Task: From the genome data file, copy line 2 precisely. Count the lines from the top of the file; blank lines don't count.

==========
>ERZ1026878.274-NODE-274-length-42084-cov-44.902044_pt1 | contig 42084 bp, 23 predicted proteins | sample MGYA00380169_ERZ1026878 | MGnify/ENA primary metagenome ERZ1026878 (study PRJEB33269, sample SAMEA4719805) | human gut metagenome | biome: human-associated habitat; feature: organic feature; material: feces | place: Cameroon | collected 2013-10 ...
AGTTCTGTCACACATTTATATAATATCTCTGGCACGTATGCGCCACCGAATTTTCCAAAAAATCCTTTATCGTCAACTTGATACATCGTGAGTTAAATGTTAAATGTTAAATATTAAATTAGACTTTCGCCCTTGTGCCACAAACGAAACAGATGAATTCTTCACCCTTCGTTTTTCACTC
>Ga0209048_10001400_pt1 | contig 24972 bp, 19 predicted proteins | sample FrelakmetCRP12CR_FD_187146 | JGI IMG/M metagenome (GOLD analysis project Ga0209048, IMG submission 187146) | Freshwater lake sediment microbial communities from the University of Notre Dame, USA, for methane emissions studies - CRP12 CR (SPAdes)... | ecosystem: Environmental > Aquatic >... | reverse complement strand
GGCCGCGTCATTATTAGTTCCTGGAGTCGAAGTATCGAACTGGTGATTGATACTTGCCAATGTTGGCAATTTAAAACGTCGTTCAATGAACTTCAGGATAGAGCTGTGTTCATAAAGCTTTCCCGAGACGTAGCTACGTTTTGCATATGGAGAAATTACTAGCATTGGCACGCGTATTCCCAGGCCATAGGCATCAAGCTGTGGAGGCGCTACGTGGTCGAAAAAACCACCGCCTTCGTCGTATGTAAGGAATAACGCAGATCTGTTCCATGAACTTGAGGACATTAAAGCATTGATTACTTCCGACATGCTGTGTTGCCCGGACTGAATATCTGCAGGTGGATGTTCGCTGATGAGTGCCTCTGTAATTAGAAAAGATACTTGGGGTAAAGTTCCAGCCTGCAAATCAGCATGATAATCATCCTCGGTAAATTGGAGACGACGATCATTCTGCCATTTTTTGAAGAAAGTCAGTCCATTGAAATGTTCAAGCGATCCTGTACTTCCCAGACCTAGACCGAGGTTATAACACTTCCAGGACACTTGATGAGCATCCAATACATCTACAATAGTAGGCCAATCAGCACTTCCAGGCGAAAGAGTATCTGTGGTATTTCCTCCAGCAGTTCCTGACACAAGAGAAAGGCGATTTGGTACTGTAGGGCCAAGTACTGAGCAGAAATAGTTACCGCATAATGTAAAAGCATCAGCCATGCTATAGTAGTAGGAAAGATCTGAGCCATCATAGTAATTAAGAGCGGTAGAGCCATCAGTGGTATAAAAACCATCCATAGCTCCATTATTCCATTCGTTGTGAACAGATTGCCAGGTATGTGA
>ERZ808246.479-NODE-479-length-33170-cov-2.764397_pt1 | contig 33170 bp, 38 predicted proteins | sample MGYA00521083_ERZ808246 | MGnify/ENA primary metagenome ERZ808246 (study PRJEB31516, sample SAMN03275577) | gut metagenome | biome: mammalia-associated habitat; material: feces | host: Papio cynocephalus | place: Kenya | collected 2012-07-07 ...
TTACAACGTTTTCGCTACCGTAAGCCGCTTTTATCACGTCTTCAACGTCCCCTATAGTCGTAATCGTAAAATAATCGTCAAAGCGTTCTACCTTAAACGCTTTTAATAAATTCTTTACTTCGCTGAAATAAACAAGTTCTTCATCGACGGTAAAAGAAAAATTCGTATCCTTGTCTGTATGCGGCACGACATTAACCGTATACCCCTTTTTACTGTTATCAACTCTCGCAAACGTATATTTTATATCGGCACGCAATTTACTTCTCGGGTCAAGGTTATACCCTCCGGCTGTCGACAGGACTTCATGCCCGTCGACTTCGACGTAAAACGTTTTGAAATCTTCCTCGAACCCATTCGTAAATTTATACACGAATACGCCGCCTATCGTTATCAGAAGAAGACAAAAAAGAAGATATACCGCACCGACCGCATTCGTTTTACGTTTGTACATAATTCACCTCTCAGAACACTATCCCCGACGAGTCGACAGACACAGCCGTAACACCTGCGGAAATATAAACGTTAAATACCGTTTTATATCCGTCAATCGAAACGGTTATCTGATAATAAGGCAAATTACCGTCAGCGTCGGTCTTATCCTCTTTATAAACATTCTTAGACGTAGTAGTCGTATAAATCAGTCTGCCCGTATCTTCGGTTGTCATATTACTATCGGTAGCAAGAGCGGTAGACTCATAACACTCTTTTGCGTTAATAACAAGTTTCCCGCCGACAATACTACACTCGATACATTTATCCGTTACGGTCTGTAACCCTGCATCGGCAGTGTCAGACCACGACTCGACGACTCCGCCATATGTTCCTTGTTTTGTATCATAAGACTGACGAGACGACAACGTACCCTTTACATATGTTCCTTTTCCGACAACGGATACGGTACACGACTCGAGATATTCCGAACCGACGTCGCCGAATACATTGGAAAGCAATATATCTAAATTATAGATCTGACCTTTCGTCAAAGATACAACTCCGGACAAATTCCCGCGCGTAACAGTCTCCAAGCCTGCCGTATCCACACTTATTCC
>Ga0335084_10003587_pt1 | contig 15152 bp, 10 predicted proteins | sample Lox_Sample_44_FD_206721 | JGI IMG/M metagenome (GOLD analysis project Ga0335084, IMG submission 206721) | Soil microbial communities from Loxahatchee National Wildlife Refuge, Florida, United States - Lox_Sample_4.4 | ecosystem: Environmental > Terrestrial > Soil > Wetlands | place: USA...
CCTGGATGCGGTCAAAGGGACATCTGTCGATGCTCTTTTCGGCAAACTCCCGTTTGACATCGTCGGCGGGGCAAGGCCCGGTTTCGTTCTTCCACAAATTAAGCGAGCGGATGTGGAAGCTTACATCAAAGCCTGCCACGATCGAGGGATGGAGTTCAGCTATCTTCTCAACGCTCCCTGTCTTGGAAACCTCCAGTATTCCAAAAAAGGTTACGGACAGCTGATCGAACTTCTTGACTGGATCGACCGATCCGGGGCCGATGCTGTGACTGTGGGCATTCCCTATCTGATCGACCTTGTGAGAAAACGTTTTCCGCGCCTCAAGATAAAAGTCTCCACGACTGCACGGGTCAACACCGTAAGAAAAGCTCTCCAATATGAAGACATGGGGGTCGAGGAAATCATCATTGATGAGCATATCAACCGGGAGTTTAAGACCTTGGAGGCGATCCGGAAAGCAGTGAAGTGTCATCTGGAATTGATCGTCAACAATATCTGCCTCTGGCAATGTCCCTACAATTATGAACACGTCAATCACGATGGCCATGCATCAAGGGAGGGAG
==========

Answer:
AGTTCTGTCACACATTTATATAATATCTCTGGCACGTATGCGCCACCGAATTTTCCAAAAAATCCTTTATCGTCAACTTGATACATCGTGAGTTAAATGTTAAATGTTAAATATTAAATTAGACTTTCGCCCTTGTGCCACAAACGAAACAGATGAATTCTTCACCCTTCGTTTTTCACTC